Skip to Content

How You Can Find Peace with People Who Annoy You

It’s usually those closest to us who annoy us the most. Angela Mager, RN, HC explains how you can learn to let things go that might otherwise drive you crazy. Read more from Angela on her blog, Happy Healthy and Hormonal.
Are there any people in your life that annoy you?  They could be people you run into now and then, or maybe they live in your house.  But, they do things that just really grate on your nerves.  Do you know anyone like that?
Yes, I do.
I won’t name any names, but I live with this person.  I’ll call him Hal.
How You Can Find Peace with People Who Annoy You: Optimist
Maybe he isn’t sooo irritating, but he does things not entirely right.  You know?  Like, loading the dishwasher.  Hal doesn’t have the skill I have of properly stacking the dishes so that the space is maximized, and all dishes get completely washed without any getting flipped over and holding the dirty dishwasher water until I pull out the upper rack and water splashes on the lower rack dishes.  Maybe even on my feet.  Yuck.
Sure, that is minor.  At least Hal is loading the dishwasher, you might be thinking.  True.  So very true.  I could use more impactful examples, but that may get too personal.
I can get pretty worked when things are done wrong.  I can try to explain to Hal how much better my way (i.e.: the right way) is.  I might even feel the need to ask why he has chosen to once again do it his way, when clearly that is upsetting to me.
But, that never works.
Of course, I save these confrontations for really important and meaningful points that need to be made.
Oh wait, that is just what I tell myself before I raise my complaint.  As the conversation (using the term loosely) unfolds, I begin to see how small I am thinking.
I become aware then of a universal truth.  I can only change myself and my perceptions.  I can not change anyone else.
Not by force, or request, or threat.  Not by rationalization.  Not even by imploring someone’s kindest sensibilities.
It is impossible to impose any change in another.  They have to change themselves.  They have to view a change is necessary, or at least that it could be beneficial to them.  As it turns out, this is an inside job.  Even in the case of something as trivial as loading a dishwasher.  It is only when someone is open to the idea that there is a better way, that they would like to become more efficient with their dishwasher loading skills, that they listen to and adopt a new way of completing the task.
Understanding this to be true, what are we to do?  How do we go through life living with people who don’t realize that our way is the right way?
This is where it gets real.  We need to change our perception.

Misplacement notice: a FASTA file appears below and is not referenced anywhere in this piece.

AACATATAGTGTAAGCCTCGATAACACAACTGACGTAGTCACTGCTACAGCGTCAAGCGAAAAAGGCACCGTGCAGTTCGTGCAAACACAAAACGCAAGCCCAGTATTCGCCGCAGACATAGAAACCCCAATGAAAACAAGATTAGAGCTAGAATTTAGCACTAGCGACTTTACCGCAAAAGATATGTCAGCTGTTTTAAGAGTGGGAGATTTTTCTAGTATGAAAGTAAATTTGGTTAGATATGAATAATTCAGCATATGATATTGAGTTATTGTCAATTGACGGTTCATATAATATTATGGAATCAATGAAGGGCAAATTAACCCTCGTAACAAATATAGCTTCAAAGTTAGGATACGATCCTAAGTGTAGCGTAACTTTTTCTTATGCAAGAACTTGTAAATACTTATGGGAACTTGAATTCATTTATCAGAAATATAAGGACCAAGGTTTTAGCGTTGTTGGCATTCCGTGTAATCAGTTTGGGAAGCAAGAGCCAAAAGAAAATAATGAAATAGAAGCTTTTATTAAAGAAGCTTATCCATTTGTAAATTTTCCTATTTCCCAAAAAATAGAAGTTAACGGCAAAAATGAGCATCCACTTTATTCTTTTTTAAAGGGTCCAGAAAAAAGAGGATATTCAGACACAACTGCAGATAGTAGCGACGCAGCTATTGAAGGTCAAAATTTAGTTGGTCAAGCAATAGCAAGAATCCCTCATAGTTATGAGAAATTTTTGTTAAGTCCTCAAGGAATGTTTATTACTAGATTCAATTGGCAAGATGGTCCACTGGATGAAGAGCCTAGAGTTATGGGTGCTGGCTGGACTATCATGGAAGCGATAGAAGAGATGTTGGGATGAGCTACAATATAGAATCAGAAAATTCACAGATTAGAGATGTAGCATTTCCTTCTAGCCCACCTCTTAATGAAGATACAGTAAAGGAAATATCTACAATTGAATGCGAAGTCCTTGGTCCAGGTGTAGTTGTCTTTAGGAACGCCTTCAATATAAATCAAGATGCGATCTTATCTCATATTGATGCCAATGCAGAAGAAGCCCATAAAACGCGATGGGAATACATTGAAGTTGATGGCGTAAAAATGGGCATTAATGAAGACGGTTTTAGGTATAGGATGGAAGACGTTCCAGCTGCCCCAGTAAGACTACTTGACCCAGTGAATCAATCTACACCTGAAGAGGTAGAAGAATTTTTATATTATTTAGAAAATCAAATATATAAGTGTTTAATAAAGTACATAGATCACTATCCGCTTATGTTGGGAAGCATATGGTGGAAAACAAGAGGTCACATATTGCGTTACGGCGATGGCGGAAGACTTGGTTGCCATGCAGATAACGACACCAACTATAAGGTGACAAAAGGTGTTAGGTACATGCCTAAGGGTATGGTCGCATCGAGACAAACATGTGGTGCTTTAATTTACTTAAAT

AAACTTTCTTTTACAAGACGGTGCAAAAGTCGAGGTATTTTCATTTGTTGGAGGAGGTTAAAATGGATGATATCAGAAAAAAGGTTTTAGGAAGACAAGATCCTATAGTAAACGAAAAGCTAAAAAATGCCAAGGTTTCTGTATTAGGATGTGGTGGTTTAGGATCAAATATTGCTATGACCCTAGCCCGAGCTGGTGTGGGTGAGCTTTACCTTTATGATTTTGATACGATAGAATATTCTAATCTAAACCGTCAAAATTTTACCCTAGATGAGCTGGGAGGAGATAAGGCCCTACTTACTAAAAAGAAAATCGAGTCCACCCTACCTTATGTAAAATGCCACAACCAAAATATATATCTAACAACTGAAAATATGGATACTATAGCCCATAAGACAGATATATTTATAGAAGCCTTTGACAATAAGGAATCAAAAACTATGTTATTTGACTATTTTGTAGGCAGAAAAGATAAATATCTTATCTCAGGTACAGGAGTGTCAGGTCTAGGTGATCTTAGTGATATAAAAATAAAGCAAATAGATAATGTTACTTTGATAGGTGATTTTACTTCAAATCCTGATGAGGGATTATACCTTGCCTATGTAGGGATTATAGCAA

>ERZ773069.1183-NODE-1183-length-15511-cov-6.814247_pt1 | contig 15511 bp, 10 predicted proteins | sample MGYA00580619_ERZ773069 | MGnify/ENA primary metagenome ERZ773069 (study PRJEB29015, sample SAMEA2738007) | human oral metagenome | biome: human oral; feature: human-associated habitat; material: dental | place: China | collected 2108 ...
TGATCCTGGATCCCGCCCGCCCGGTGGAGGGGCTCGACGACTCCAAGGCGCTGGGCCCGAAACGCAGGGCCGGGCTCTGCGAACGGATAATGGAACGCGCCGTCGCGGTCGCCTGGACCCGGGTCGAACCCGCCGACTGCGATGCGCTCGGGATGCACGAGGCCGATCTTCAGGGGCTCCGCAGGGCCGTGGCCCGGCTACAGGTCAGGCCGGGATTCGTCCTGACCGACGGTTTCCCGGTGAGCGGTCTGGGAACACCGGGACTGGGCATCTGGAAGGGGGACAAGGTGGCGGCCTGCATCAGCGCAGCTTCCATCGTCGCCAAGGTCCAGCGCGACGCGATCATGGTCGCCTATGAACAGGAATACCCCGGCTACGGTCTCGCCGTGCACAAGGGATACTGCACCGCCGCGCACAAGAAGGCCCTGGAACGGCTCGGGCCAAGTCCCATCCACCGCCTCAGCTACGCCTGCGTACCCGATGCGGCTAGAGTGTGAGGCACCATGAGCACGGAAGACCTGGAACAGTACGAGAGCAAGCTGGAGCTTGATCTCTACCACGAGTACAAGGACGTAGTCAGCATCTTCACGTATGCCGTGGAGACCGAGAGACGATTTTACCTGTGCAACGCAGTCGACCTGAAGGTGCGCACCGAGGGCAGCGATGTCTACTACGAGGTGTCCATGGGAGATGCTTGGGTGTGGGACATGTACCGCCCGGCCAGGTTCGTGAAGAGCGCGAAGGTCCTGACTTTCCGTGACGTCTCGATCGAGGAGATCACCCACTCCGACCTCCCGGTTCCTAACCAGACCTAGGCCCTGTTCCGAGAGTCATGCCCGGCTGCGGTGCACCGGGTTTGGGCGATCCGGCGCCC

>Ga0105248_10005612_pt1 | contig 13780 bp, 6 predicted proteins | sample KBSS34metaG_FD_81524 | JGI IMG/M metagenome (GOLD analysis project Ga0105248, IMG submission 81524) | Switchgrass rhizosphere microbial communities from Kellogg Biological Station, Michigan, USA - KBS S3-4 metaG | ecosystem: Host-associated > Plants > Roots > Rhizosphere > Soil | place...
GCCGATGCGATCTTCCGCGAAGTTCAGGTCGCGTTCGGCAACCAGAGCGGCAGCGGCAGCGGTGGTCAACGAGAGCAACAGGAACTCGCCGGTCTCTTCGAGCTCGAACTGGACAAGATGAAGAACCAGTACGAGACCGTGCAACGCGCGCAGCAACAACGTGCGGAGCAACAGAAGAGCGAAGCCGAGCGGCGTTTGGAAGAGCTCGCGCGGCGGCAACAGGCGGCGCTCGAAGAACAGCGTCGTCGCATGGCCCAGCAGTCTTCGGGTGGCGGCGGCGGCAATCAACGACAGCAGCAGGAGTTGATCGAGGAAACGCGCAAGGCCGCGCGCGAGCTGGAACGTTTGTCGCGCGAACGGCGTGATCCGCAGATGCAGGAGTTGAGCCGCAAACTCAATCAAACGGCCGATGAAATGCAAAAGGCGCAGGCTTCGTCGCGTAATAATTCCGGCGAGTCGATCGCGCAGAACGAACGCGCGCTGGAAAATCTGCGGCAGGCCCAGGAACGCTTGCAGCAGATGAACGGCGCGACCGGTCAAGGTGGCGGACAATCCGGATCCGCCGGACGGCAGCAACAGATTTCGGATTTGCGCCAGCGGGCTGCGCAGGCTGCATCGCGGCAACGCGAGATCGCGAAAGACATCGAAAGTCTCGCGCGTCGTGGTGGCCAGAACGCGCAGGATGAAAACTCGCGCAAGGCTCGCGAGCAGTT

To prevent hard feelings from developing in yourself, you need to take a moment to listen to your inner optimist.  Your optimist can see the good in any situation.  It is always there, but when things get really annoying, it is hard to hear.
Even if you do hear the optimist, that in itself can be annoying.  Its too Pollyanna.  That is why you have to listen with purpose.
Somewhere inside you is your highest self who can see the good in others.  When you catch yourself being upset by someone else, its time to take a breath and step out of the situation.
Step back from your reaction, and remember that the other person is not trying to annoy you.  As much as it seems to be the case, 99% of the time that is not the motivation behind their action.
So the question is, what positive motive could it be?  In the case of the dishwasher, it is to load the dishes so they get clean, and I could go so far as to say…so I don’t have to do it.
Wow, thank you!  Suddenly I am overwhelmed with gratitude instead of annoyance.  The positive motivation was obvious in this case, but it isn’t the first thought I had when the dishwasher was run half full.
Here is a bonus tip:  When you find yourself getting irritated, interrupt your thoughts.  Instead of allowing the negative thoughts to multiply, which they tend to do, remember something positive that person did.  It may take a list of happy memories to beat down the negative thoughts.  Its worth it!
Changing your perception isn’t as difficult as it sounds.  It is really as easy as looking for the other person’s positive purpose.
And maybe, probably not…but maybe, we will see that the other person’s way is better than our own.
Angela Mager, RN, HC

I am an RN and a cardiac wellness coach. I work with women at risk for heart disease to help them finally succeed at creating a healthy lifestyle that they love, so that they can feel energetic, grow confident, and love their life.

Read previous post:
travel, italy, boat, couple
10 Steps Every Midlife Woman Should Take Before Traveling Abroad

Over 40 or 50 and Traveling Overseas? So you’ve planned your big trip abroad. You’ve purchased your plane tickets and...

Close